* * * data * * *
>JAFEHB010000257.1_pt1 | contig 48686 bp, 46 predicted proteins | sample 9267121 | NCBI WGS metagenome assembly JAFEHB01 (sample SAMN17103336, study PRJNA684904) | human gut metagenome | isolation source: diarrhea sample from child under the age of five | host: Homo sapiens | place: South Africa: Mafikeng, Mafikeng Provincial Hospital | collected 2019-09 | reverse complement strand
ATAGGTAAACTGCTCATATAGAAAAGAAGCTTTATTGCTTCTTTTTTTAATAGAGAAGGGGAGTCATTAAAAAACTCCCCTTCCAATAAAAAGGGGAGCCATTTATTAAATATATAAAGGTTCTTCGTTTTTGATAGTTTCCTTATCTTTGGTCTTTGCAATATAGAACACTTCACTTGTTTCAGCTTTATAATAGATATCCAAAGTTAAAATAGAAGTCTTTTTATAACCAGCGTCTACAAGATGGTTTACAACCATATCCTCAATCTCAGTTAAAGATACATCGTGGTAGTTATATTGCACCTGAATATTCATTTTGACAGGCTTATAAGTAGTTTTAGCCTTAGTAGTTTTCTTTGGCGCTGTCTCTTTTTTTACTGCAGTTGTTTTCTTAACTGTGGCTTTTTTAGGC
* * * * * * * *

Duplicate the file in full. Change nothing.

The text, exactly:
>JAFEHB010000257.1_pt1 | contig 48686 bp, 46 predicted proteins | sample 9267121 | NCBI WGS metagenome assembly JAFEHB01 (sample SAMN17103336, study PRJNA684904) | human gut metagenome | isolation source: diarrhea sample from child under the age of five | host: Homo sapiens | place: South Africa: Mafikeng, Mafikeng Provincial Hospital | collected 2019-09 | reverse complement strand
ATAGGTAAACTGCTCATATAGAAAAGAAGCTTTATTGCTTCTTTTTTTAATAGAGAAGGGGAGTCATTAAAAAACTCCCCTTCCAATAAAAAGGGGAGCCATTTATTAAATATATAAAGGTTCTTCGTTTTTGATAGTTTCCTTATCTTTGGTCTTTGCAATATAGAACACTTCACTTGTTTCAGCTTTATAATAGATATCCAAAGTTAAAATAGAAGTCTTTTTATAACCAGCGTCTACAAGATGGTTTACAACCATATCCTCAATCTCAGTTAAAGATACATCGTGGTAGTTATATTGCACCTGAATATTCATTTTGACAGGCTTATAAGTAGTTTTAGCCTTAGTAGTTTTCTTTGGCGCTGTCTCTTTTTTTACTGCAGTTGTTTTCTTAACTGTGGCTTTTTTAGGC